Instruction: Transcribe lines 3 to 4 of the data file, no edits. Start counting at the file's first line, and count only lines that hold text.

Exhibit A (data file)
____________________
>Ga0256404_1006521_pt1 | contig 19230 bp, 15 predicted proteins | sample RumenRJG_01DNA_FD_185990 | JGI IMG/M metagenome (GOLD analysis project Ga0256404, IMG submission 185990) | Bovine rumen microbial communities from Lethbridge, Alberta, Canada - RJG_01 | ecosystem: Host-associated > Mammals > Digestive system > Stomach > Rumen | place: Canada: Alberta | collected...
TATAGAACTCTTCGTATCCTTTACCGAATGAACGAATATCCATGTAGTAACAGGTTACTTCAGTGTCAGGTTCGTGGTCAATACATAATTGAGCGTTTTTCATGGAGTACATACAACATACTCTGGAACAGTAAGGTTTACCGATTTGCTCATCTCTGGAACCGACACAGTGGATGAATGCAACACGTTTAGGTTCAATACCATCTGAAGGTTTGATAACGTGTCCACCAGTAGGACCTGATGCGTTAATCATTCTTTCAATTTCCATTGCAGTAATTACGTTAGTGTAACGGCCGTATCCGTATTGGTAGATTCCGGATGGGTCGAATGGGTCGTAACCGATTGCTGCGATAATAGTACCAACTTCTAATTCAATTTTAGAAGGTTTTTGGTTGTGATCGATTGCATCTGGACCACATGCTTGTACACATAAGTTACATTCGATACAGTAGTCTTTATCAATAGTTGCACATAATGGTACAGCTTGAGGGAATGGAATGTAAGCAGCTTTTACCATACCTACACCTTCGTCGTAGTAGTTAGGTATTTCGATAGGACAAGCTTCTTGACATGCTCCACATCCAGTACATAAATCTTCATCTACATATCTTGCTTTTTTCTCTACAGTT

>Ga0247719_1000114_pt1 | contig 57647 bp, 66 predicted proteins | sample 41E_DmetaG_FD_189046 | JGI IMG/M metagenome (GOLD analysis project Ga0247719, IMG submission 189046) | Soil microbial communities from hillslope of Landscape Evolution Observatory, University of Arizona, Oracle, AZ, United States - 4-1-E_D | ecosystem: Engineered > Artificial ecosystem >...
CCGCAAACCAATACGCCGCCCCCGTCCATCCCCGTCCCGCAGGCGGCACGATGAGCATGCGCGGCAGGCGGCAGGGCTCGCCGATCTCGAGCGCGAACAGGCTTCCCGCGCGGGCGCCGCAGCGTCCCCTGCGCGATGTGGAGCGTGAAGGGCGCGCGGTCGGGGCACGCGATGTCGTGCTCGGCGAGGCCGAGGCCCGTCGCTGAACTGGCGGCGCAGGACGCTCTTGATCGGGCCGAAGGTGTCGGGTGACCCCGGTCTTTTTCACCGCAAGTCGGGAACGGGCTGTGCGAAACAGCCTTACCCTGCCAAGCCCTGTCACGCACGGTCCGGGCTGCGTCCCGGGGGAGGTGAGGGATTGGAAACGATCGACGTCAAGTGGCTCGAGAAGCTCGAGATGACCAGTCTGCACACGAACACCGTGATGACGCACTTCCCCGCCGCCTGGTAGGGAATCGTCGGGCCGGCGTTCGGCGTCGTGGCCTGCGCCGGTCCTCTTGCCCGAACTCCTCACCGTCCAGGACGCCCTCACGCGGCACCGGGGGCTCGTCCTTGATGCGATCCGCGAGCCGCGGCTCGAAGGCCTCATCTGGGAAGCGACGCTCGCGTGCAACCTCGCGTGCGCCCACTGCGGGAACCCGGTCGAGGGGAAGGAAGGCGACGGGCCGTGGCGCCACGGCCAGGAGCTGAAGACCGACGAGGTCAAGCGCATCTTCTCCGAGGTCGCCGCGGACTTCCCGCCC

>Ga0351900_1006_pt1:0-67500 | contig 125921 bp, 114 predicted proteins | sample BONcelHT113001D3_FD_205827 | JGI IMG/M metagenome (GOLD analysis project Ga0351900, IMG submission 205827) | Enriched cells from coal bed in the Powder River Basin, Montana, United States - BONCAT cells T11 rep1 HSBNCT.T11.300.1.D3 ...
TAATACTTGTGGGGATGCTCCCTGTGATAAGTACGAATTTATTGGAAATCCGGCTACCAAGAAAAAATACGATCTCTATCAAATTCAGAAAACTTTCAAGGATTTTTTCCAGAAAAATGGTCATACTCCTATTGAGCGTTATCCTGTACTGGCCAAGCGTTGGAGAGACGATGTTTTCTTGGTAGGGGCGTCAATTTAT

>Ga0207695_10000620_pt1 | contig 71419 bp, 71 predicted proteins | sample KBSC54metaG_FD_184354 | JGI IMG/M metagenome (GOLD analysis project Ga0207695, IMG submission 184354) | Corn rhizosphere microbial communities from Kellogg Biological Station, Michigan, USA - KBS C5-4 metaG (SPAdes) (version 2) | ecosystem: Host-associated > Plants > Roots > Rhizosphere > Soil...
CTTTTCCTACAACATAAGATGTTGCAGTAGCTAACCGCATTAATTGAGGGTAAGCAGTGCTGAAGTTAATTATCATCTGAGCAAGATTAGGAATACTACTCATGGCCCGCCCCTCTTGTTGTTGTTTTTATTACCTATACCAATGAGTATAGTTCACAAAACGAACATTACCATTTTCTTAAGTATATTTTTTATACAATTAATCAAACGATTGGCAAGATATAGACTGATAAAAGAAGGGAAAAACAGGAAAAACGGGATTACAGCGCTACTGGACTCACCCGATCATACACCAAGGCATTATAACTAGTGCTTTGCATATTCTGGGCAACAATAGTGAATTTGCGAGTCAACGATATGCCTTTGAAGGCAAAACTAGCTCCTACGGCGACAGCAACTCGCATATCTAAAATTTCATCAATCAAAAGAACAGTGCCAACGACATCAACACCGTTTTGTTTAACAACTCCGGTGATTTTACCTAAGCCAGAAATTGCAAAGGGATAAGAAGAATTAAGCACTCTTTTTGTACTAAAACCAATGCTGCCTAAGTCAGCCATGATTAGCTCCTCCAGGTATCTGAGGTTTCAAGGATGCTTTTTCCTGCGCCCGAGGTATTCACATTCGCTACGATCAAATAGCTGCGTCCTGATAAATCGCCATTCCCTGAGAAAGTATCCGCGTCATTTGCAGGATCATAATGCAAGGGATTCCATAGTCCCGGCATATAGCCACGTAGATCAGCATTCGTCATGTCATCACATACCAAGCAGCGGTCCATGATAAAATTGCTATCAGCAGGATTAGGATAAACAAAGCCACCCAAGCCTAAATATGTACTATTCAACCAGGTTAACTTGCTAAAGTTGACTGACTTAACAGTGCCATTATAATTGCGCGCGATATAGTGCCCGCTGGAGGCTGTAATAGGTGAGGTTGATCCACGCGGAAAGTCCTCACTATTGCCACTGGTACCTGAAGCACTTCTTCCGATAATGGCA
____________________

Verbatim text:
>Ga0247719_1000114_pt1 | contig 57647 bp, 66 predicted proteins | sample 41E_DmetaG_FD_189046 | JGI IMG/M metagenome (GOLD analysis project Ga0247719, IMG submission 189046) | Soil microbial communities from hillslope of Landscape Evolution Observatory, University of Arizona, Oracle, AZ, United States - 4-1-E_D | ecosystem: Engineered > Artificial ecosystem >...
CCGCAAACCAATACGCCGCCCCCGTCCATCCCCGTCCCGCAGGCGGCACGATGAGCATGCGCGGCAGGCGGCAGGGCTCGCCGATCTCGAGCGCGAACAGGCTTCCCGCGCGGGCGCCGCAGCGTCCCCTGCGCGATGTGGAGCGTGAAGGGCGCGCGGTCGGGGCACGCGATGTCGTGCTCGGCGAGGCCGAGGCCCGTCGCTGAACTGGCGGCGCAGGACGCTCTTGATCGGGCCGAAGGTGTCGGGTGACCCCGGTCTTTTTCACCGCAAGTCGGGAACGGGCTGTGCGAAACAGCCTTACCCTGCCAAGCCCTGTCACGCACGGTCCGGGCTGCGTCCCGGGGGAGGTGAGGGATTGGAAACGATCGACGTCAAGTGGCTCGAGAAGCTCGAGATGACCAGTCTGCACACGAACACCGTGATGACGCACTTCCCCGCCGCCTGGTAGGGAATCGTCGGGCCGGCGTTCGGCGTCGTGGCCTGCGCCGGTCCTCTTGCCCGAACTCCTCACCGTCCAGGACGCCCTCACGCGGCACCGGGGGCTCGTCCTTGATGCGATCCGCGAGCCGCGGCTCGAAGGCCTCATCTGGGAAGCGACGCTCGCGTGCAACCTCGCGTGCGCCCACTGCGGGAACCCGGTCGAGGGGAAGGAAGGCGACGGGCCGTGGCGCCACGGCCAGGAGCTGAAGACCGACGAGGTCAAGCGCATCTTCTCCGAGGTCGCCGCGGACTTCCCGCCC